Antibody therapy offers possible cure for psoriasis
Sure it’s not sexy, you probably won’t be asked for donations towards a cure, or to run/walk/dive for awareness, and it probably won’t kill you. Psoriasis is an autoimmune disease, but chances are you are not familiar with it. It causes red, scale-like patches, sometimes covering a majority of the body. It’s itchy, painful, and embarrassing (to put it nicely). I know first hand as I suffer from it albeit mildly. I say mildly since I am lucky the patches are fairly small, but not so lucky for me they pop up on my face, often. However, new research is offering hope for anyone suffering from psoriasis and possibly a cure.
In a recent study, researchers found that many patients suffering from psoriasis showed significant recovery after just a single dose of an experimental treatment with a human antibody that blocks an immune signaling protein crucial to the disease. By the end of the trial, nearly all of the 31 patients to receive treatment saw dramatic, if not complete, improvement in their symptoms.
“The striking result we achieved using a human antibody that targets the signal interleukin-23 suggests we are on the threshold of doing something very different from our current model of treating psoriasis with immunosuppressive drugs throughout an adult lifetime,” says study author James Krueger.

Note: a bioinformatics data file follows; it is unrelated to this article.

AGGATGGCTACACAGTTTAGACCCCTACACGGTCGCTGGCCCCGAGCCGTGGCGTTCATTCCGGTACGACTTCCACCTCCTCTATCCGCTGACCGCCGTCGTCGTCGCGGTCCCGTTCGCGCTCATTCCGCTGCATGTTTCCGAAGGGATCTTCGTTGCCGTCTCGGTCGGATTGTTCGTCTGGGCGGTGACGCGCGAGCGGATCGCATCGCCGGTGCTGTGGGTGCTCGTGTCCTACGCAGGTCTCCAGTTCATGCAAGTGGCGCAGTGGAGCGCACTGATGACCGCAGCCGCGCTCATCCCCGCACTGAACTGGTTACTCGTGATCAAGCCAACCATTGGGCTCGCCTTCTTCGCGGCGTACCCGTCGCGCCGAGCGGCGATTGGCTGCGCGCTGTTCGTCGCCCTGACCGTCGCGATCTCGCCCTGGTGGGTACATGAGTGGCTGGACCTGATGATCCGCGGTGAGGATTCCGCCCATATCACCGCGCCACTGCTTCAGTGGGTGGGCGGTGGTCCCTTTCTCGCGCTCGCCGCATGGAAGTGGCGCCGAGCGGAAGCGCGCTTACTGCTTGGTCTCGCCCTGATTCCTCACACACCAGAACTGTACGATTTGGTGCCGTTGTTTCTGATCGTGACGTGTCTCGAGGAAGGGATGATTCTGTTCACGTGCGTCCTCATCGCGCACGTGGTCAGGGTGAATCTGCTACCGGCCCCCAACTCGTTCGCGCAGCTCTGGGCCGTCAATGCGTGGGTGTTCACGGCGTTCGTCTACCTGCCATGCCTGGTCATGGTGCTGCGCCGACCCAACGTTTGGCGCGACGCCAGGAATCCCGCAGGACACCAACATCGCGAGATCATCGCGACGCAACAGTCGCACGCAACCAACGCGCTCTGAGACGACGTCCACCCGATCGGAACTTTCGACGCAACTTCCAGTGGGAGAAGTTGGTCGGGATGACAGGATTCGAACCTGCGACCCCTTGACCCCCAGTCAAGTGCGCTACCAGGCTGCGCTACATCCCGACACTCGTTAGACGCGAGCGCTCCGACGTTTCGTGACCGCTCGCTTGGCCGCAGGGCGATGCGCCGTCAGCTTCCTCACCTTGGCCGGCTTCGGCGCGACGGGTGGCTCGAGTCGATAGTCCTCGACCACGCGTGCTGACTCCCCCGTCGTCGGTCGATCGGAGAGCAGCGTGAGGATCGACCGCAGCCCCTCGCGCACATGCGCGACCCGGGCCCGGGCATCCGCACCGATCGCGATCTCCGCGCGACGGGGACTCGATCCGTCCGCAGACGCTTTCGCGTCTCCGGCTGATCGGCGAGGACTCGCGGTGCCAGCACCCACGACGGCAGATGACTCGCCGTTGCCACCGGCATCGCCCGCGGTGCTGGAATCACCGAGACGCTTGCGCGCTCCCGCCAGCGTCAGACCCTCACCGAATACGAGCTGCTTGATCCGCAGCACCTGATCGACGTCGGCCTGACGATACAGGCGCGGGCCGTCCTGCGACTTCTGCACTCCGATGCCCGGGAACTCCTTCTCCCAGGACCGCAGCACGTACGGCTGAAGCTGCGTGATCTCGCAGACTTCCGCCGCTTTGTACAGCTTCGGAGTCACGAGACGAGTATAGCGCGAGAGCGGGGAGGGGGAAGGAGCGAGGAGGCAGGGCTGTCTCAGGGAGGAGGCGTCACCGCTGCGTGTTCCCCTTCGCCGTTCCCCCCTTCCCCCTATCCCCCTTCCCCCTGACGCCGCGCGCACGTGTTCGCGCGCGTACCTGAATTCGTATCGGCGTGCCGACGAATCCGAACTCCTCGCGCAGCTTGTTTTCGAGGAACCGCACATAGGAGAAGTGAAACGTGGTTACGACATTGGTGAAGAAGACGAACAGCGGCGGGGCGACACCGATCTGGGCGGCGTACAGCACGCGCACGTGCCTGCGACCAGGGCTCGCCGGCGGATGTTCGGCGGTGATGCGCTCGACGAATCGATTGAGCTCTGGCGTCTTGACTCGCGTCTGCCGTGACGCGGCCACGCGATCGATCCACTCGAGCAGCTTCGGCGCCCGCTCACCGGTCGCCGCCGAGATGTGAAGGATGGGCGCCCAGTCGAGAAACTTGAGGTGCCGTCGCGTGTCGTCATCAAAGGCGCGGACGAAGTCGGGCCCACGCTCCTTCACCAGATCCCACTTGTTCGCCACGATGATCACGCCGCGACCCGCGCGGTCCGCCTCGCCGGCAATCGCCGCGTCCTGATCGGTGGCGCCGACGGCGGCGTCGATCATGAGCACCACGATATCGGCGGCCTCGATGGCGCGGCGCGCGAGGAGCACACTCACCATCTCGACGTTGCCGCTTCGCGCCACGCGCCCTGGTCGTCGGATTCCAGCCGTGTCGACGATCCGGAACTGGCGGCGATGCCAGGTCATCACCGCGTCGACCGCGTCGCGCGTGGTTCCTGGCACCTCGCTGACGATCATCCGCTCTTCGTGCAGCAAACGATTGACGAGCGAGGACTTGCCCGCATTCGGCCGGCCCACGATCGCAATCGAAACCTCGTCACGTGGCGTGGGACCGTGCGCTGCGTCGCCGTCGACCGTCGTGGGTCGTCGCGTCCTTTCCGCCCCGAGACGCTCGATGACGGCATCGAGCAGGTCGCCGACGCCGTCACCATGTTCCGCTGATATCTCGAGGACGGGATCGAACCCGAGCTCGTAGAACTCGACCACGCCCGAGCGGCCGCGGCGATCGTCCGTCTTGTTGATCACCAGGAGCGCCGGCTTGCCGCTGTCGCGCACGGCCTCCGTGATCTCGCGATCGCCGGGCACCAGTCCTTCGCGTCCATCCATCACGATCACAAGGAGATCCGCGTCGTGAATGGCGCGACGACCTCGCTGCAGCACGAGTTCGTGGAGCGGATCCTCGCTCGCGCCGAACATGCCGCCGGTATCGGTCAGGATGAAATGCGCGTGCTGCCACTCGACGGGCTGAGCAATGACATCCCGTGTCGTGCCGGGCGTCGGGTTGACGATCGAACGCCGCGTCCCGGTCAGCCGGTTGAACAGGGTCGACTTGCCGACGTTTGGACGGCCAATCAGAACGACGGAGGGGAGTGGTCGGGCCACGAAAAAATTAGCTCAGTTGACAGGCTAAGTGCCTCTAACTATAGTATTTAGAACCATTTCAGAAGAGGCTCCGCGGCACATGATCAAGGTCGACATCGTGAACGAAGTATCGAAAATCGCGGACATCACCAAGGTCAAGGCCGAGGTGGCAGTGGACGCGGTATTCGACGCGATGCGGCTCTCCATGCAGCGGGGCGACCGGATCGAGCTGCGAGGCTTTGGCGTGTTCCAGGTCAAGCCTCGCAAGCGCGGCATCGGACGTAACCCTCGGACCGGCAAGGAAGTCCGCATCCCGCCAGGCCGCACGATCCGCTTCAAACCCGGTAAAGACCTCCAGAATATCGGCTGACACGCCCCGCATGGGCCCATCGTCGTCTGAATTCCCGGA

“It raises the possibility of working toward long-term remission — in other words, a cure.”
Psoriasis can be quite the debilitating disease and for most people not only can it be painful and uncomfortable it can also be a cause for isolation. In 2004, the team suggested a dominant role for interleukin-23 in the disease, and since then research has supported this hypothesis. It appears that interleukin-23, a type of immune signaling molecule known as a cytokine, kicks off a cascade of interactions that leads to inflammation in the skin and excessive growth of skin cells and dilation of blood vessels.
The discovery of interleukin-23’s role has led to tests of a number of new antibody-based therapies that target it, but the compound, known as BI 655066, stands out. BI 655066 is a human antibody that targets interleukin-23 and blocks it from binding to the receptors on cells that respond to it.
Only a single treatment produced what the team describes as “rapid, substantial, and durable clinical improvement in patients with moderate-to-severe psoriasis.”
On average, patients who received the treatment had a more than 80 percent improvement in the severity and extent of their skin lesions that continued until tracking ended six weeks after treatment. Meanwhile, genetic sequencing from skin samples revealed that the antibody’s action reduced the expression of many of the cytokines and other molecules that define psoriasis.
What does this mean for myself and other psoriasis sufferers? Well, right now not much. However, this could be a cure for the problem and at the very least a promising new treatment given the lack of options (corticosteroid creams and possibly immunosuppressants).
Krueger, J., Ferris, L., Menter, A., Wagner, F., White, A., Visvanathan, S., Lalovic, B., Aslanyan, S., Wang, E., Hall, D., Solinger, A., Padula, S., & Scholl, P. (2015). Anti–IL-23A mAb BI 655066 for treatment of moderate-to-severe psoriasis: Safety, efficacy, pharmacokinetics, and biomarker results of a single-rising-dose, randomized, double-blind, placebo-controlled trial Journal of Allergy and Clinical Immunology DOI: 10.1016/j.jaci.2015.01.018